@Jan I just generalize a byword to MATLAB, take it easy for a beginner like me
Walter Roberson on 23 Sep 2011
@Mohammad: you could add a "tag" to the topic that you can remember, and then to find the topic again, you could search by tags.
Suppose, for example, you added the tag best-practices to this topic. Then, to find it again, in the search box, you would enter the query
tag:best-practices
Jan on 23 Sep 2011
@Mohammed: You've said "With MATLAB impossible is impossible".
MATLAB can calculate primitive recursive functions only.
You have to call Java to get more, e.g. indeterminism or a uitable.
@Walter You are right, I did that and deleted that answer
but i can't access when I am in university or other places
Jan on 22 Sep 2011
Include a check of number and type of inputs if all functions.
This will cost several seconds runtime, but will save hours of debugging.
Jan on 22 Sep 2011
Do not start a script or function by:
clear all
This removes all loaded functions from the memory. Reloading them will need a lot of time such that a program can be 100 times slower in a not so unlikely worst case.
I admit that a clear or the equivalent clear variables can help to detect crude typos in names of a variable, if this variable is existing before the script. But this is a really rare case and if a function is used, MLint detects this much better.
But there is a frightening large number of codes starting with clear all. I assume this is recommended in some tutorials which have been written without deeper insight into MATLAB.
Daniel Shub on 20 Oct 2011
Even the best sometimes do it:
http://blogs.mathworks.com/loren/2009/06/16/rooting-around-in-matlab-part-2/
Jan on 22 Sep 2011
Avoid overloading builtin functions. It happens very often, that a user creates a variable called "max" and is surprised that the MAX function does not work anymore:
max = 19;
... 100 lines later:
B = max(1:10)
??? Index exceeds matrix dimensions.
A confusing but correct error message!
Jan on 26 Jan 2012
@Steven: As you've found out, longer symbols do not need more time (as long as the lookup table is not poluted by EVALs). While runtime is not a problem, debug time is. "B=max(1:10)" is confusing.
Jan on 22 Sep 2011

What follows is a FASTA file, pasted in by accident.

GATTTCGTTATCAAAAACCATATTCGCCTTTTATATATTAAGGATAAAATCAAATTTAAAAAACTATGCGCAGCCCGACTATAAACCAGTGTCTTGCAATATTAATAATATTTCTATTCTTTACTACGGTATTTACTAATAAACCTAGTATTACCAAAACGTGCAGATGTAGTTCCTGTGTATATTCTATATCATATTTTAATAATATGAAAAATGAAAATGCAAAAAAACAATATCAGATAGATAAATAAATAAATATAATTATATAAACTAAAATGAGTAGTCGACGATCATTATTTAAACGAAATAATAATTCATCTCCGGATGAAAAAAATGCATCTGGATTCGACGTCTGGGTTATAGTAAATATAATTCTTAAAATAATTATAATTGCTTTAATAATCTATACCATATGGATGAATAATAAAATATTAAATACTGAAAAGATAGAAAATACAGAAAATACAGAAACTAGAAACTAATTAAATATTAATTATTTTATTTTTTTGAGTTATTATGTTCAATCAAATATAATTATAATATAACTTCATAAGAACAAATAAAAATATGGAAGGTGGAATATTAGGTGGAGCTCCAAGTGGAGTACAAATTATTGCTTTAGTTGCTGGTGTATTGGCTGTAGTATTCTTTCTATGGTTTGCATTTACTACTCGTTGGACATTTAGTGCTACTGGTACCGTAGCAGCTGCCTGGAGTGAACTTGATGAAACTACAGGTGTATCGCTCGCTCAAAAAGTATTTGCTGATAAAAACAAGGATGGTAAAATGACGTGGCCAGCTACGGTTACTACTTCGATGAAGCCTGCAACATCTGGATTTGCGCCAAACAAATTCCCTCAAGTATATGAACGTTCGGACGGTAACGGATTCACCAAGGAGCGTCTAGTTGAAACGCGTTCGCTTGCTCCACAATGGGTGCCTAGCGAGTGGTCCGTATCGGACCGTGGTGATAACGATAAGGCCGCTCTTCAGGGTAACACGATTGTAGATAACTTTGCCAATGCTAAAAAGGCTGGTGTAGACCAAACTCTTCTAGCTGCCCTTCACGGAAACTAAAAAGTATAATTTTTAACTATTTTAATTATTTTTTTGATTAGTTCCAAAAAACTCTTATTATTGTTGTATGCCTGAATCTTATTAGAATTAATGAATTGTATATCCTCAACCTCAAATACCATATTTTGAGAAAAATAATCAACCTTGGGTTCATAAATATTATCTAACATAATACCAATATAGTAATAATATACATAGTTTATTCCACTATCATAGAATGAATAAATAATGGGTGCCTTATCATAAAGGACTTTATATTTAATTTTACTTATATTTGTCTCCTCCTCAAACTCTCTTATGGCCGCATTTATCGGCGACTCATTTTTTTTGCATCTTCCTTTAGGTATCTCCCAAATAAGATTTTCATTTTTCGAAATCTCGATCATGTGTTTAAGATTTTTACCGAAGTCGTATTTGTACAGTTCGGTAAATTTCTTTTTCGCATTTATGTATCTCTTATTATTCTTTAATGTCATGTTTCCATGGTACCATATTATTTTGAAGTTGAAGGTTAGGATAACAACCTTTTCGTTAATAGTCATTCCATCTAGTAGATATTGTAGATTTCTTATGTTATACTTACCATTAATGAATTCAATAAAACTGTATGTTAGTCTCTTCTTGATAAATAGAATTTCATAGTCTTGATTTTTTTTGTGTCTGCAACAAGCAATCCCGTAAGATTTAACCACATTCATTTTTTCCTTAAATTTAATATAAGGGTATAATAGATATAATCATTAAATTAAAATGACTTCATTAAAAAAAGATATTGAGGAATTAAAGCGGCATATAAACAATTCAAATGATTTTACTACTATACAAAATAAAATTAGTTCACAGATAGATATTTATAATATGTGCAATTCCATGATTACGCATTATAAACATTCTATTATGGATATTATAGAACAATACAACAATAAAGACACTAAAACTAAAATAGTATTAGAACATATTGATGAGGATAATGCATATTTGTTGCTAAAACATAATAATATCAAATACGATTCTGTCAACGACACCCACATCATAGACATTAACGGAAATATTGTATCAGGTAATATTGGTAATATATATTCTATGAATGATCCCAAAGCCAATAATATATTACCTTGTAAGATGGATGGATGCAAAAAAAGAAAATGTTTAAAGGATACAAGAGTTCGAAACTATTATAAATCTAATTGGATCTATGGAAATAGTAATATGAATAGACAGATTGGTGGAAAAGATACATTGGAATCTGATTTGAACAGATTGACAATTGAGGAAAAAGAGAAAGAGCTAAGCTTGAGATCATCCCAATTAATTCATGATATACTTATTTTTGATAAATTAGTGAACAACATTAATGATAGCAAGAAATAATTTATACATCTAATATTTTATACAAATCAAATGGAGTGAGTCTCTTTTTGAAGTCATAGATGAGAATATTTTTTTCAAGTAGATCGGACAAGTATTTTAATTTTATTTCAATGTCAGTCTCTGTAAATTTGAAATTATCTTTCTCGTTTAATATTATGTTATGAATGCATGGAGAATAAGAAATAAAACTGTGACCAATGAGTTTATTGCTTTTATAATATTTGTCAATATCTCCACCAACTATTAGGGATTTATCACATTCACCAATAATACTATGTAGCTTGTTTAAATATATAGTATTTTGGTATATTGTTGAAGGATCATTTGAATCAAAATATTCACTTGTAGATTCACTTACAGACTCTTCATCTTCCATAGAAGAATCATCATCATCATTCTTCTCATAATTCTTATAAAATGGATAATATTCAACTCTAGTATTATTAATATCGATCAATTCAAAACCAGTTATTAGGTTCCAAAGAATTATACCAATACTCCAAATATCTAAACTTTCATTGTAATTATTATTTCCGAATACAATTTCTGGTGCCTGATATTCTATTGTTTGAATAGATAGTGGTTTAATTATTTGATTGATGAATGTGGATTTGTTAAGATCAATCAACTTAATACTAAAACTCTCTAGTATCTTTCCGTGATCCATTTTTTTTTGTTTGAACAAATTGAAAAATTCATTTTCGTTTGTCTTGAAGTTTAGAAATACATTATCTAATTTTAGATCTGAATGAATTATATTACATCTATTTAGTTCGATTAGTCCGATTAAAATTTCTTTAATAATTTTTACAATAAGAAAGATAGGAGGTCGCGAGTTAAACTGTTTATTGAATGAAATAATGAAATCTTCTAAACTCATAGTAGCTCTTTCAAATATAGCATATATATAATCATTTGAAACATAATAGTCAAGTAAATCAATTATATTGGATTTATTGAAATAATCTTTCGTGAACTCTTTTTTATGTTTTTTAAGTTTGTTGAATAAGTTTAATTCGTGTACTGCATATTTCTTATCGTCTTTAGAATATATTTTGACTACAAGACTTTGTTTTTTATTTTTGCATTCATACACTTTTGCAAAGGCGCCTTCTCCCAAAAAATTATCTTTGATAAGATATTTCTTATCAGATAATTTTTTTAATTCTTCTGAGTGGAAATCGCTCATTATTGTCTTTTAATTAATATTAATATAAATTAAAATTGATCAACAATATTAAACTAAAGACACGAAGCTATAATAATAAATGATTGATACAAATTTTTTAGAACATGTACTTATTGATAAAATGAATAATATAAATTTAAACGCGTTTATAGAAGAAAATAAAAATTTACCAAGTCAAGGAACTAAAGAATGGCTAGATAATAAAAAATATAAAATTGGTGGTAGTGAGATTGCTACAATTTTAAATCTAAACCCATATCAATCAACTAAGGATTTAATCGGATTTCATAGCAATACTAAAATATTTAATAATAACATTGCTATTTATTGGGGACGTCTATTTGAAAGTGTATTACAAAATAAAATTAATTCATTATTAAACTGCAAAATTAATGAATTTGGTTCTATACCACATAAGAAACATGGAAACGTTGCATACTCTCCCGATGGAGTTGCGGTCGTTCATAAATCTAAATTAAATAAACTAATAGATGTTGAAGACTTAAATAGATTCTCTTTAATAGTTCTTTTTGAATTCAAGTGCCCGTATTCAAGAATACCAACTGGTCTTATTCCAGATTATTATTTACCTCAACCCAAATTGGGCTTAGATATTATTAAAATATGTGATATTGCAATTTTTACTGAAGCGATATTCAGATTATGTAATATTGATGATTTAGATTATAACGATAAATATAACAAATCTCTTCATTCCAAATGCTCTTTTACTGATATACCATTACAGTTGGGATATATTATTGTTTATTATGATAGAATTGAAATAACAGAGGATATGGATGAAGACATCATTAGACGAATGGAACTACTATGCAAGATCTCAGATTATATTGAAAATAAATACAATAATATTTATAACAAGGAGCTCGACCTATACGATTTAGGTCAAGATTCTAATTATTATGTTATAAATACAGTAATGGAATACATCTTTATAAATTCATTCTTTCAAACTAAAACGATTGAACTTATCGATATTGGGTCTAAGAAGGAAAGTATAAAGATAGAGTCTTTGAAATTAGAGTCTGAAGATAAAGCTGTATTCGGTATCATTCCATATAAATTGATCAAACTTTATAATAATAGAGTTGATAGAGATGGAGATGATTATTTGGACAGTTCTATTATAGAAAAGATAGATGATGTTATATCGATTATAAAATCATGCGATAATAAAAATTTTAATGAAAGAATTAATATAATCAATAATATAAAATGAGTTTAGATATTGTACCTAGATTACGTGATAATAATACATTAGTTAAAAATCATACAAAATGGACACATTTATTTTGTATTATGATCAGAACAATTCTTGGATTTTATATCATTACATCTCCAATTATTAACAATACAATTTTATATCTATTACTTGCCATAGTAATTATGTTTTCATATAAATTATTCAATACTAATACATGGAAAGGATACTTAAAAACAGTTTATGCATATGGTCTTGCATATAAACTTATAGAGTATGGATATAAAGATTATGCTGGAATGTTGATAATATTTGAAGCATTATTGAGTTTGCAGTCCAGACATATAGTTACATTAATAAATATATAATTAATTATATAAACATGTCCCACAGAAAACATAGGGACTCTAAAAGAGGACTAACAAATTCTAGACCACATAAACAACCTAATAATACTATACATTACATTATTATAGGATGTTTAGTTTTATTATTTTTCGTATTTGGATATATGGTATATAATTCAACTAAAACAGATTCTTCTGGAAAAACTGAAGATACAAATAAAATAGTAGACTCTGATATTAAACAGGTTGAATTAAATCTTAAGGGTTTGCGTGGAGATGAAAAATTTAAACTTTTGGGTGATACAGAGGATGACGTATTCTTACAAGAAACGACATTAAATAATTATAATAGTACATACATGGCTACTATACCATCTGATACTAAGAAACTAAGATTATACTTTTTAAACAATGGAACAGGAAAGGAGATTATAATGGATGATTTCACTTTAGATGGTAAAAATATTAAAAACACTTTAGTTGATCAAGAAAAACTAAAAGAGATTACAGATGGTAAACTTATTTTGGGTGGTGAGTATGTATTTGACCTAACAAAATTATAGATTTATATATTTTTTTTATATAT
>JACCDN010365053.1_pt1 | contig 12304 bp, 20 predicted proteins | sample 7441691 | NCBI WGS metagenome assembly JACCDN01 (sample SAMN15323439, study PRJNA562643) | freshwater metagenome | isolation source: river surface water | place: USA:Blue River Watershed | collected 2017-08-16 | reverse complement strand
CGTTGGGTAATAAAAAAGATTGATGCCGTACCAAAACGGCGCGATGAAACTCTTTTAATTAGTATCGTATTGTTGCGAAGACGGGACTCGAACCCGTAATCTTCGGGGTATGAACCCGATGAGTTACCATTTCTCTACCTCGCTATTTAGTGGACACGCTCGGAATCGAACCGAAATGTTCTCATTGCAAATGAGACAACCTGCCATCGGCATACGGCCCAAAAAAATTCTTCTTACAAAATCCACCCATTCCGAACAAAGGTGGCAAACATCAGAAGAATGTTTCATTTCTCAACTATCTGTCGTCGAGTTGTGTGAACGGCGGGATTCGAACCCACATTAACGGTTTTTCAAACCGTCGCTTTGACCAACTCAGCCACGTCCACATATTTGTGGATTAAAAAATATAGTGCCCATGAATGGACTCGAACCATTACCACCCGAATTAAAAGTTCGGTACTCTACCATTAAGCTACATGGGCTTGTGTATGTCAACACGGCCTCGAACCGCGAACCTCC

Use English for comments and the help text. Although you might assume, that you will never share the code, even a discussion in this forum is much harder, if all variables and descriptions are in Italian.
Walter Roberson on 23 Sep 2011
This one I cannot really agree with. It trades the possibility that one might want to share a section of the code in Answers or CSSM, against the near certainty that the code will need to be easily understandable by other people in one's workplace.
There are also locations were writing the comments and help text in English would violate various language preservation laws.
Fangjun Jiang on 22 Sep 2011
Where do you want to start? I'll add as I come up with some.
• pre-allocate large size variables using zeros(), cell()
Jake Bolanski on 22 Sep 2011
It's always good to comment in front of your code so that you won't have trouble remembering why you did what you did. It also helps others recognize your code and what you're doing.
Jan on 22 Sep 2011
I agree. If you want to share your code, or do this ever in the future, it is a good idea to use the standard comment style of Matlab:
function [Output, ...] = Fcn(Input, ...)
% H1 line
% Help text
% [Output, ...] = Fcn(Input, ...)
% ...
% Date, author
Michael Leung on 22 Sep 2011
You are right! i is undesirable for the loop variable as matlab treats i as the complex number, sqrt(-1).
I personalty use ii and jj for my loops, but as long as its not the lonesome "i" it will speed up your code.